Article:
Is your flow light, medium or heavy? You may choose to go with a larger cup, so that you do not have to empty it as often.
This is quite important. If your cup is too soft, you run the risk of it being squished by your pelvic floor muscles, and it leaking.
The Me Luna comes in 3 different firmness's; soft, classic, and sport. The LENA is a firm cup. The Diva cup is slightly softer.
As well as the material, either silicone or TPE, there are various different 'finishes' that a silicone cup can have. Some are glossy, some are matte, some are coloured, some have embossing, and some are smooth.
During your menstrual cycle, your cervix rises and falls, which changes the length of your vagina. Generally, your cervix will be at its lowest during menstruation (it is at its highest just before ovulation).
The first thing you should do before purchasing a cup, is check to see how low your cervix sits during your period. If it sits low, then you will need to chose a shorter cup.
To check your cervix, on the second day of your period, wash your hands, and insert your middle finger into your vagina, and feel for your cervix which will be at the end. It will feel like the tip of your nose.
If you can insert your whole finger, then your cervix is high, if you cannot reach your cervix at all, then it is very high. - You can chose any length cup (except for Me Luna Shorty), however keep the stem on initially as you will need it for removal.
If you can reach your cervix, and your finger goes in up to the second knuckle, then your cervix is medium height. - You will be more comfortable with a slightly shorter cup, such as the LENA cup.
If you can reach your cervix, and your finger goes in up to the first knuckle, then your cervix is low. - You will need to chose a short cup like the Me Luna Shorty.
To insert your cup, first fold (watch clip below for demonstration), and then insert into your vagina - make sure you don't let it unfold until it is high enough (usually just past the pelvic bone).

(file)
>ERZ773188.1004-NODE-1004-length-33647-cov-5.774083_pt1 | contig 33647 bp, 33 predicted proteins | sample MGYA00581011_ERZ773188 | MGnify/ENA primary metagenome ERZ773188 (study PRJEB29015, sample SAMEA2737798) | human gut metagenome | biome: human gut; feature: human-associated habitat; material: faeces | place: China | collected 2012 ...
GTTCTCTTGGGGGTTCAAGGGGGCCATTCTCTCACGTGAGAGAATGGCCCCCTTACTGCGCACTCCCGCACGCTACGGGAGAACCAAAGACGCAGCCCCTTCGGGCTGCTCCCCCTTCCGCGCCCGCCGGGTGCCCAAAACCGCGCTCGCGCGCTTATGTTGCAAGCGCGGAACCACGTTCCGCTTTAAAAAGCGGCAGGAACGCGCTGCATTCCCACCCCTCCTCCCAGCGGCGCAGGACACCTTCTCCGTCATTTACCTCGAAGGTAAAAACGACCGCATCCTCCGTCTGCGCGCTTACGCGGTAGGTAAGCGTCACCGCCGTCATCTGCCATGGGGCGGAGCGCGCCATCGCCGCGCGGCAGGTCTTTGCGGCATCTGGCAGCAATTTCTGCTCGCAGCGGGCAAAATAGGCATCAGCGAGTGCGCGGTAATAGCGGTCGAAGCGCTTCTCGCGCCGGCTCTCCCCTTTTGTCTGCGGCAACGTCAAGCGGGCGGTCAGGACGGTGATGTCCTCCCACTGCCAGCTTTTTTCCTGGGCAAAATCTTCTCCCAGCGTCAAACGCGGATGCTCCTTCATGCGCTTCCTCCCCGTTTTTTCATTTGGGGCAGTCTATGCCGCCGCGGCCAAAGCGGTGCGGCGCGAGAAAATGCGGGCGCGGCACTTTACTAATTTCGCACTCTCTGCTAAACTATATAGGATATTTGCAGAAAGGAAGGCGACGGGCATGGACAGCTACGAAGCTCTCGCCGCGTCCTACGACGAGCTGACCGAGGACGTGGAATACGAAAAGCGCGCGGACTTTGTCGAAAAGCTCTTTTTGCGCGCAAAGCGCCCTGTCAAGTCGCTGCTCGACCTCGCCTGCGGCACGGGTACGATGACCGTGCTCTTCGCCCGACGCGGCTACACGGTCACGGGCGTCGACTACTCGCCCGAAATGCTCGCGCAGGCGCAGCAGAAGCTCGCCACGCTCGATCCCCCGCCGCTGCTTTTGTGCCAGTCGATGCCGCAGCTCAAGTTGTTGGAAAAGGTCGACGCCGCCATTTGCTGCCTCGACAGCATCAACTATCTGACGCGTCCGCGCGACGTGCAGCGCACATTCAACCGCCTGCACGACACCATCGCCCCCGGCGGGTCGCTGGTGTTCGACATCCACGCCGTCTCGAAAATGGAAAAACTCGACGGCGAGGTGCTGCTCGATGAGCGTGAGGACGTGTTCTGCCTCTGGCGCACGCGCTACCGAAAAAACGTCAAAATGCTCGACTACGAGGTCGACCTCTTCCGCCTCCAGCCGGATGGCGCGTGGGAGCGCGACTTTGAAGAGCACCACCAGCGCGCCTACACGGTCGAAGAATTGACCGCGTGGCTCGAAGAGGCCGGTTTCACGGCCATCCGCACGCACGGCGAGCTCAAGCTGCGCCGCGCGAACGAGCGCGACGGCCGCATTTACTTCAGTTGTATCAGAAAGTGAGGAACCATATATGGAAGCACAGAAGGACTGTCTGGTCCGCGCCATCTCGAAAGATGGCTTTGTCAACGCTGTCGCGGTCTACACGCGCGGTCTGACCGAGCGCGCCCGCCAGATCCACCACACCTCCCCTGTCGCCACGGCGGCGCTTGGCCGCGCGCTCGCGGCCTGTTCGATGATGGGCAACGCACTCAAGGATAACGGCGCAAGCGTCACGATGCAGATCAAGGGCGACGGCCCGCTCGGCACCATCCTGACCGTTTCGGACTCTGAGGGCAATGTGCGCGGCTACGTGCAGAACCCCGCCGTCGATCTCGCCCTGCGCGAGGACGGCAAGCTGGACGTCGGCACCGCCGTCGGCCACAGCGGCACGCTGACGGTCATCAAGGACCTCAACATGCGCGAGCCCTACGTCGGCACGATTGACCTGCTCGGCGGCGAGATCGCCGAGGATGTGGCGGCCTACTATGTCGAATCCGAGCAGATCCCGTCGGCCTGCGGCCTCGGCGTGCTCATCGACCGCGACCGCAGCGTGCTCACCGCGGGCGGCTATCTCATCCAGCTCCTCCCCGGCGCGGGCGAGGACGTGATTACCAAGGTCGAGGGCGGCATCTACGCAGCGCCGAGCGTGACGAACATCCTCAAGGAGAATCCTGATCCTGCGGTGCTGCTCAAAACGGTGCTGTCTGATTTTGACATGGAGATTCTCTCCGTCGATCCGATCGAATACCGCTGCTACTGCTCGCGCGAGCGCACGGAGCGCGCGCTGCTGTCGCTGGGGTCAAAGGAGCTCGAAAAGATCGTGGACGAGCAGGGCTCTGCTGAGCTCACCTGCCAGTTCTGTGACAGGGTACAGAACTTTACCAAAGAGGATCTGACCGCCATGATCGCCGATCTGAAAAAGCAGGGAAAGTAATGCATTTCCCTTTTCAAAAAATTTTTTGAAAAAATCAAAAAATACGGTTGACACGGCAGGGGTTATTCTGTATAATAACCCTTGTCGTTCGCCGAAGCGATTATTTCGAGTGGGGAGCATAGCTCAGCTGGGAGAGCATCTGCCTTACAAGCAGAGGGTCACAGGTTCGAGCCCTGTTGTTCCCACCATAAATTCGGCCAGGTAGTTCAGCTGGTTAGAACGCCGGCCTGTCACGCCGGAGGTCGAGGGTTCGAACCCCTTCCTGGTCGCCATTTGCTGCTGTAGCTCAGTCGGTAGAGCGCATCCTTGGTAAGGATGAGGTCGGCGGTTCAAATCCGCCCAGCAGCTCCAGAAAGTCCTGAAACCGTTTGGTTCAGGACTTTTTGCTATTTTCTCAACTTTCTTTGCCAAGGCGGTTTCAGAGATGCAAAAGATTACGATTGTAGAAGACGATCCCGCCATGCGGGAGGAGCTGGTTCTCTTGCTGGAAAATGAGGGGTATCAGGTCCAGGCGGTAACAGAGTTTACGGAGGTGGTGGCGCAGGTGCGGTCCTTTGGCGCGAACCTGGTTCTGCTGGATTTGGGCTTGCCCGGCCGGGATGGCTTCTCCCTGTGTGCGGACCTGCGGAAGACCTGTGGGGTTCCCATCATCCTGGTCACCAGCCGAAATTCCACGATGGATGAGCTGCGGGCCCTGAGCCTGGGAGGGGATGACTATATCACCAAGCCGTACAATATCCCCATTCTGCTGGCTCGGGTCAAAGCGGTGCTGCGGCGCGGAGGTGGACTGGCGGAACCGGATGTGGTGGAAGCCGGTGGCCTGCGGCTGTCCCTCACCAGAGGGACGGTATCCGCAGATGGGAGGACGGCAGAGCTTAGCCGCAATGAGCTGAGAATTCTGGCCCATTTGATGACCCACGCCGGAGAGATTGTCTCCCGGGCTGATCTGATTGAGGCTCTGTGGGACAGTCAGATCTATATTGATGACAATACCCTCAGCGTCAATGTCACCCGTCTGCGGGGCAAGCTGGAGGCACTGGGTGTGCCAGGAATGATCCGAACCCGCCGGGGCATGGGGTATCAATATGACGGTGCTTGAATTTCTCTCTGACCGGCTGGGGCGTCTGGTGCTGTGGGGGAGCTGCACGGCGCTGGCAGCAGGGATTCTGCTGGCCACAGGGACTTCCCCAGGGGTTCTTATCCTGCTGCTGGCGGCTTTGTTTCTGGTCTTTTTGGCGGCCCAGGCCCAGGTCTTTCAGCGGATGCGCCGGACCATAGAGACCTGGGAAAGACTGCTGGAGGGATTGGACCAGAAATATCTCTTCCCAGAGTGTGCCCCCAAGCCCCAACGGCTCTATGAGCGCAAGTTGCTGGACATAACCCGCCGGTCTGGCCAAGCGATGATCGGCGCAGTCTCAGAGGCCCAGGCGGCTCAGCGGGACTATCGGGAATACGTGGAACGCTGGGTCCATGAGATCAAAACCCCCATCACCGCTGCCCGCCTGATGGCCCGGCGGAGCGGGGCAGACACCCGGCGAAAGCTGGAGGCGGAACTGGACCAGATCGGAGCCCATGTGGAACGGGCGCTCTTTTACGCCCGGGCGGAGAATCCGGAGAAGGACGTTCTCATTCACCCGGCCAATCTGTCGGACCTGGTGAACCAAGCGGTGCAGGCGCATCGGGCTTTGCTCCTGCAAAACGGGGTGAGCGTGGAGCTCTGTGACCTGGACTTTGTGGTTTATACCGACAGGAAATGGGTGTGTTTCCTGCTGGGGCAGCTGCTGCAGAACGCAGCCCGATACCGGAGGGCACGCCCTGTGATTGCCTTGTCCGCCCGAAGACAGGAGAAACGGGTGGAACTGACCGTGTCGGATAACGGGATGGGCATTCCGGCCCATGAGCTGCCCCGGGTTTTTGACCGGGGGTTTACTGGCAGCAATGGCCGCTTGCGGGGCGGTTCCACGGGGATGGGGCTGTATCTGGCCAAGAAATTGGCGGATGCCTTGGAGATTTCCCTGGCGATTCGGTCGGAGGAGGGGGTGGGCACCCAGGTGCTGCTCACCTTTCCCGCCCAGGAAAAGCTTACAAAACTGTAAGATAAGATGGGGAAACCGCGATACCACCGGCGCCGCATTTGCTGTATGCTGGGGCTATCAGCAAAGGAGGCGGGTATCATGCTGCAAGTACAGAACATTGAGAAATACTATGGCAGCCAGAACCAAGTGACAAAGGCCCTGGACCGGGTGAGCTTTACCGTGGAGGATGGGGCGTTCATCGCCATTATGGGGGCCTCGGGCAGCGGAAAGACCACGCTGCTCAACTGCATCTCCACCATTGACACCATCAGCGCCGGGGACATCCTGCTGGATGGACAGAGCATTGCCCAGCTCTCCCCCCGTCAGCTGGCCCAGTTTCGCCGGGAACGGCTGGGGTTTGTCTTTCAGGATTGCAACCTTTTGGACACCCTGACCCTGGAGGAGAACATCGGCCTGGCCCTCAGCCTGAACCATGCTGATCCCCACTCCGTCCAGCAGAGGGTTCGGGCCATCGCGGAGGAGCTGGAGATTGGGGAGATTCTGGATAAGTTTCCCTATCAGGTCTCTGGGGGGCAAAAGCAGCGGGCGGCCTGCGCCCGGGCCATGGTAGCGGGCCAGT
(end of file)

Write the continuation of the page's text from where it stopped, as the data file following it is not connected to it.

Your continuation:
To help you with insertion, wet the cup first with some water (you can also use a little bit of water based lube).
Once the cup has unfolded, it should form a seal in your vagina - this will ensure that it does not leak. If you feel any sensation at all, then the cup may not be high enough, remove it and try again.
Try to relax your pelvic floor as you place your cup, just remember that 'practice makes perfect', it will take you a few cycles to get the hang of it.
To remove your cup, you will need to break the suction first. Don't pull on it, but gently pull the stem until you reach the base of the cup. To break the suction, squeeze the base of the cup and then shimmy the cup gently out of your vagina. If that is not enough to break the seal, reach one finger up the side of the cup and press inwards to break the seal.
Don't panic if you have trouble removing your cup at first. It can take some time to figure it out, the best thing to do is to relax and try again.
If you are finding it difficult to reach the base of the cup, then bear down your pelvic floor muscles (as if you are doing a bowel movement). This will move your cup lower, making it easier to reach.
When you receive your cup, it will most likely have a stem. You can trim this stem if it is causing any irritation. The LENA Cup's stem is quite soft, so you may not need to trim it.
NOTE: Do not trim your stem until you are confident removing your cup.
Turning it inside out
Some women with a lower cervix may find a cup sitting too low - and because of this, they experience a little irritation form the grip rings. If this is something you have experienced, try turning your cup inside out.
NOTE: Please do not insert an inside out cup if you have a high cervix - as there will be nothing to grip onto when removing the cup.